When I wrote my first article years ago about the power of psychotherapy, I was stunned by the reaction. Seventy-five percent was positive, but a very vocal minority attacked me viciously for either not having cured the patient or promoting a pathological dependence. They reasoned that had the patient received proper therapy she would not have needed anyone to solve her problems.
I was treating a woman for bipolar disorder with mood-stabilizing medication and monthly to bi-monthly psychotherapy. Her cognitive-behavioral psychotherapist referred her because she couldn’t get out of bed. She didn’t want to need medication. The psychologist didn’t want her to need medication. I didn’t want her to need medication, either; however, although not suicidal, the woman could barely function. The family of origin was loaded with depression and bipolar disorder; several uncles either killed themselves outright, or drank themselves to death.
It took months, but we found a workable medication regimen that elevated her mood and protected it from plunging when stressors occurred. The woman found our meetings educational, helping differentiate depression from the loneliness and alienation from her husband that pervaded her life. She felt our sessions complemented treatment with the psychologist.
During a particularly bleak period, she called asking for a medication change. During the ensuing session, we addressed her depressed mood psychotherapeutically and it improved immediately. The point of the article was that psychotherapy is a powerful biological treatment for depression. It often works immediately, as opposed to the days-to-weeks medication changes require to take effect.
The dictionary definition of the word dependence is “relying on or needing someone or something for aid, support, i.e. reliance; confidence, trust.” So why all the flak?
The word dependence as a term of art in medicine, psychiatry and clinical psychology is really a suffix. There are many prefixes: independence, counter-dependence, interdependence (that is a healthy reliance on an other benefitting both), overdependence, co-dependence, and hostile dependence. When unstated or ill-defined, the word dependence itself, and those purported to be responsible for the state, tend to be viewed negatively and judgmentally. Just as mental illness itself has fought hard against stigmatization, so must mental illness therapy.
Therapists serve multiple functions for their patients: advisers, educators, counselors, cheerleaders, behavior-modelers, reality-checkers, affirmers, disabusers, interpreters of the unconscious mind, and medication prescribers, to name only a few. Since no two patients or clinical situations are the same, each therapy requires a different mixture of therapist interaction.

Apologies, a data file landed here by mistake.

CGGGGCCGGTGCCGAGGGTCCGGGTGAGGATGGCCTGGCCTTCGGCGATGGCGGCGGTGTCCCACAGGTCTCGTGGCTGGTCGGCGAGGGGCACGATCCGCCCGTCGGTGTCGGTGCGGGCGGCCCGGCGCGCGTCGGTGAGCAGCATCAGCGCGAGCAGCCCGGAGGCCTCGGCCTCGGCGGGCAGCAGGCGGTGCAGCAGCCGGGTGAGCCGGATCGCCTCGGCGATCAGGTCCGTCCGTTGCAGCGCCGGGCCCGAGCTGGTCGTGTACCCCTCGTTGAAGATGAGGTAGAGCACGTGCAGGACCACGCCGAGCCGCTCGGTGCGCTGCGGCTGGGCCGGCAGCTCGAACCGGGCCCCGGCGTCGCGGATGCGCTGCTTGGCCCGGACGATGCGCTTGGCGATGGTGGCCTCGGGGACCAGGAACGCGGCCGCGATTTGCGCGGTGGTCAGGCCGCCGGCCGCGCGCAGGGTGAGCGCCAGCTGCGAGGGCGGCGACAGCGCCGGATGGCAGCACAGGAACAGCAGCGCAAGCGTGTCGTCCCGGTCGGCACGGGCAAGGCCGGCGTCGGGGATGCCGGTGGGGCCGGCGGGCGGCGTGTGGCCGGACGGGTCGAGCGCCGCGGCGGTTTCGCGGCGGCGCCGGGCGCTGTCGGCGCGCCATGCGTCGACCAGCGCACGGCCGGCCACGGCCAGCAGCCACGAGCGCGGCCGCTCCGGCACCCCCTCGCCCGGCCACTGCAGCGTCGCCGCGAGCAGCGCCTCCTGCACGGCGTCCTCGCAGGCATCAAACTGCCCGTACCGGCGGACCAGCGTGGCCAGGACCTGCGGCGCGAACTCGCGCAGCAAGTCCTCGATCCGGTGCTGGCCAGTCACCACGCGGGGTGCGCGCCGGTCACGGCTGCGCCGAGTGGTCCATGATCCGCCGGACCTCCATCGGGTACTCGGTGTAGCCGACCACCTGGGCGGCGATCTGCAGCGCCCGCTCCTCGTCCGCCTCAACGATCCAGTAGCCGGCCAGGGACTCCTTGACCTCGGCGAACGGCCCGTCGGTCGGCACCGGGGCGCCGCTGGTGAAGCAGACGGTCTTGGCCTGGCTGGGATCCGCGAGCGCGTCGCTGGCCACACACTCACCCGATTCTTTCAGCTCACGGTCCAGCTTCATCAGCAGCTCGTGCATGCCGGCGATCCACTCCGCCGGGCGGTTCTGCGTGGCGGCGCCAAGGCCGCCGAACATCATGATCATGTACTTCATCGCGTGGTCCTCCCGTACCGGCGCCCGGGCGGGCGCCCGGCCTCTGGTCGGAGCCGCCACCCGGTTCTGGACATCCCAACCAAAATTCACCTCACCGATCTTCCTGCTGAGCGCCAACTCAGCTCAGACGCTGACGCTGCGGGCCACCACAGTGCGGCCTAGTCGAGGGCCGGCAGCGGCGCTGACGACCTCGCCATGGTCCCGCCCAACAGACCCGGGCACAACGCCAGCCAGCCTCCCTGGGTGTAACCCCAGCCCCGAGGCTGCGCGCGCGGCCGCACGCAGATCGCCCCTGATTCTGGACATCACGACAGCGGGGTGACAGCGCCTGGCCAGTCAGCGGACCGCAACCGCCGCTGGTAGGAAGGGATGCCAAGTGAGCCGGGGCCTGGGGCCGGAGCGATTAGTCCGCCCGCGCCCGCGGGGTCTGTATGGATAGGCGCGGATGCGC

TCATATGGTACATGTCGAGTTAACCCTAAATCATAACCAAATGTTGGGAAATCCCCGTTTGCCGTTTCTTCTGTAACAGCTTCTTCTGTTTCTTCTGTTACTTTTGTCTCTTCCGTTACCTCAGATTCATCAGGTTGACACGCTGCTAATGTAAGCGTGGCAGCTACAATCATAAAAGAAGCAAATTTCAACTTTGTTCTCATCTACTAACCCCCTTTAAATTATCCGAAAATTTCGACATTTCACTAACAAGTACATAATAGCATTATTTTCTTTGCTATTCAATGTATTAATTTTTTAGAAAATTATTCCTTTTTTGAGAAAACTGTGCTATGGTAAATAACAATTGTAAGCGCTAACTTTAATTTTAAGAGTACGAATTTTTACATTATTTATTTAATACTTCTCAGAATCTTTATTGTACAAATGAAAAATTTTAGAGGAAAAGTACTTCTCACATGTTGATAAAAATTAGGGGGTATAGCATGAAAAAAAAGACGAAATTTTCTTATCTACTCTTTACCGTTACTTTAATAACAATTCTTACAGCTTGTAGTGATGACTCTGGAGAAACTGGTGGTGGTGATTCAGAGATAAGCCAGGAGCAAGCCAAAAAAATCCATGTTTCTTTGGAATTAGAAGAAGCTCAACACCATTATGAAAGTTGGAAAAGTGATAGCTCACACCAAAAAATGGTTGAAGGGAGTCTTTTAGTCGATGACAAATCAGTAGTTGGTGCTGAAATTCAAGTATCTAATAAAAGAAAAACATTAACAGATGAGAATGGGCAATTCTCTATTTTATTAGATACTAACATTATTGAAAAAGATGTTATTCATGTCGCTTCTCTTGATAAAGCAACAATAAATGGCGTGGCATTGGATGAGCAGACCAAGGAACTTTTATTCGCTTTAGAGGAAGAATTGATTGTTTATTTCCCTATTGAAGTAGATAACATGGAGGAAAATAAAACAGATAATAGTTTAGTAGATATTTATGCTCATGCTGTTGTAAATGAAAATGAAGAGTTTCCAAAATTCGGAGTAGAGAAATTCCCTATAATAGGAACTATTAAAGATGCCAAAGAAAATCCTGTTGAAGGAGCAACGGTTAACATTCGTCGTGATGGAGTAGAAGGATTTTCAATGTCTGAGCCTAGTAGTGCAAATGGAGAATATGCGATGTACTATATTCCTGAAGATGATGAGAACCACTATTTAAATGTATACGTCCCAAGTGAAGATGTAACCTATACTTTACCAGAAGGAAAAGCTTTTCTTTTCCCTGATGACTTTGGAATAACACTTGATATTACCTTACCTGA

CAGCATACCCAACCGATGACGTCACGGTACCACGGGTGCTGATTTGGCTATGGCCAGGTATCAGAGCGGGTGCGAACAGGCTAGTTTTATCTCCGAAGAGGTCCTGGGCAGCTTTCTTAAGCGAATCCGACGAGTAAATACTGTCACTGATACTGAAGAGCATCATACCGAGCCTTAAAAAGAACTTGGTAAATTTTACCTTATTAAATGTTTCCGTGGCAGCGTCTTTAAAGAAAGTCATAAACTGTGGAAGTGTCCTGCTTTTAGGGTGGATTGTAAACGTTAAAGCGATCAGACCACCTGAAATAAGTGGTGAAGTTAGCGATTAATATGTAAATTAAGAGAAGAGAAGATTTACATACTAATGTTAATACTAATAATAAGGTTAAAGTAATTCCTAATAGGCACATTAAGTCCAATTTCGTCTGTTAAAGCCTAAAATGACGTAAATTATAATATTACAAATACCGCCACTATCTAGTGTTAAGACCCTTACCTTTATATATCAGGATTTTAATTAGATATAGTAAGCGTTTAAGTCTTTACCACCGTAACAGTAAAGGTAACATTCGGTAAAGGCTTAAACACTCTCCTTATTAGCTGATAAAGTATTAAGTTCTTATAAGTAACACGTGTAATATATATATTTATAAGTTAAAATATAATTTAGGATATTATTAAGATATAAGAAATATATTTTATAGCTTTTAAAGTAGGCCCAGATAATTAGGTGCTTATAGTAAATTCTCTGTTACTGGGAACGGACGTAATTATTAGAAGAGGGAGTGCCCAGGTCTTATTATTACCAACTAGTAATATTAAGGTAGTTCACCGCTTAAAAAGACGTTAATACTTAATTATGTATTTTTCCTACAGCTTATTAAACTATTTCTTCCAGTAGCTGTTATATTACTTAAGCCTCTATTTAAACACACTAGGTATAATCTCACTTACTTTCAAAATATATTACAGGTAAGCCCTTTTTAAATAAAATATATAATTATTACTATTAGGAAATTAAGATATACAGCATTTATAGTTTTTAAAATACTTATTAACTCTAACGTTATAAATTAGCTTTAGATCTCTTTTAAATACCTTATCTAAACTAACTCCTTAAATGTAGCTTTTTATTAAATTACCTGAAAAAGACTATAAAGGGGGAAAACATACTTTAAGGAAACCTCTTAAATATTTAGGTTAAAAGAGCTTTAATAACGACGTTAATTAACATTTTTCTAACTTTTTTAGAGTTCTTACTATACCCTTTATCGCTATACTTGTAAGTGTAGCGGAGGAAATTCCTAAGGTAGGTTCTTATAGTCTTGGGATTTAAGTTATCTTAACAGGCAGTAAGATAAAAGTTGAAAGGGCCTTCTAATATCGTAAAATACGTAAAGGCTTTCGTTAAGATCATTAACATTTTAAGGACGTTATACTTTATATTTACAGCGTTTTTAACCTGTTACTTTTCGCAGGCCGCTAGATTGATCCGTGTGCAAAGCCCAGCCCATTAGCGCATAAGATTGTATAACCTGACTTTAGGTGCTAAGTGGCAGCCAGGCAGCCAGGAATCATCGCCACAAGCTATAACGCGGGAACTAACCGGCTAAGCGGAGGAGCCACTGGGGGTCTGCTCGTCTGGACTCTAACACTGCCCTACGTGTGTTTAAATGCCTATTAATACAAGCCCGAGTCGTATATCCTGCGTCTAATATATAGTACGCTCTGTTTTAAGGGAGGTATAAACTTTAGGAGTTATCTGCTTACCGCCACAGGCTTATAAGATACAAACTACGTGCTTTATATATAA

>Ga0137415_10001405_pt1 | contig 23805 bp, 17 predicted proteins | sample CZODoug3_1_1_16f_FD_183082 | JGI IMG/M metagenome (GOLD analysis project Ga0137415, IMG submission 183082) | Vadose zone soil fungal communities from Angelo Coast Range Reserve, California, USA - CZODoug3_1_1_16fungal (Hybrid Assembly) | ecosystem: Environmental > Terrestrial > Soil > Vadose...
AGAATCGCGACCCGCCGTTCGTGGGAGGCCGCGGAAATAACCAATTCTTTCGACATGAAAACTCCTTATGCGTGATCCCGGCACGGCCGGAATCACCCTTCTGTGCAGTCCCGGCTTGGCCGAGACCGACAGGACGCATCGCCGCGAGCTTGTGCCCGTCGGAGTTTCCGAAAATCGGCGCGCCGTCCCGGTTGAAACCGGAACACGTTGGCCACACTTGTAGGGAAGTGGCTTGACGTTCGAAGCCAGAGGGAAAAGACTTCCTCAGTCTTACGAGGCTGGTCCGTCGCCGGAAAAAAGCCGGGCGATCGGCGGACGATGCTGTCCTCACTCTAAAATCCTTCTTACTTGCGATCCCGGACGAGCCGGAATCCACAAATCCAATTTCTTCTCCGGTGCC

In the best circumstances with the optimal outcome, therapy leads to independence: the doctor operates on a broken bone or cancer. After physical therapy or chemotherapy, the patient no longer is dependent on the doctor’s intervention.
Even then, assuming the patient follows up periodically, the patient relies on the doctor’s expertise to affirm that the disease is in remission. At some point the patient is discharged from care, usually with the understanding that he can return for reevaluation and treatment if the condition warrants. Given that the doctor receives remuneration and gratification from his work, and the patient receives comfort and affirmation that he is well, the relationship is in actuality interdependent.
In less than optimal circumstances, a doctor or therapist knows he can help his patient but the patient eschews help with the counterdependent declaration “I don’t need help from anyone.” Or the patient resents his need for help with a hostile-dependent attitude which often manifests in nonadherence to therapy.
The same holds with treatment for depression and anxiety: some patients who receive extensive and effective therapy during the active treatment phase derive great solace and affirmation from checking in with their therapist periodically. Is that overdependence? No. Is the patient emotionally weak because he counts on his or her therapist for affirmation? No. Or for reevaluation of prescription medication that is essential to maintain remission? No.
The crutch analogy to mental illness therapy remains pervasive and stigmatizing. It connotes that periodic or time-extended contact between patients and therapists after the acute phase of treatment is evidence of pathological overdependence on therapy. The therapist may be seen to be exploiting his patient by making him or her codependent on therapy.
Our brains are wired to connect. Even the most independent thinkers are interdependent on their fellow men and institutions to share and nourish their ideas. Performers need an audience. Writers need editors and a readership. Competitive athletes need events in which to showcase and develop their skills. Teachers need students and sometimes tutor them one on one if necessary. Research shows that continuing education is essential to keep the aging brain healthy. And companionship needs for loving connections to family and friends increase as we progress through the life cycle.
Certainly, therapists want patients to unconsciously incorporate what they learn in therapy. But the human mind needs continuing education and some life skills cannot be self-taught. The need for a continuing relationship with one’s therapist helps sustain healthy connectedness and interdependence.
Therapy session photo available from Shutterstock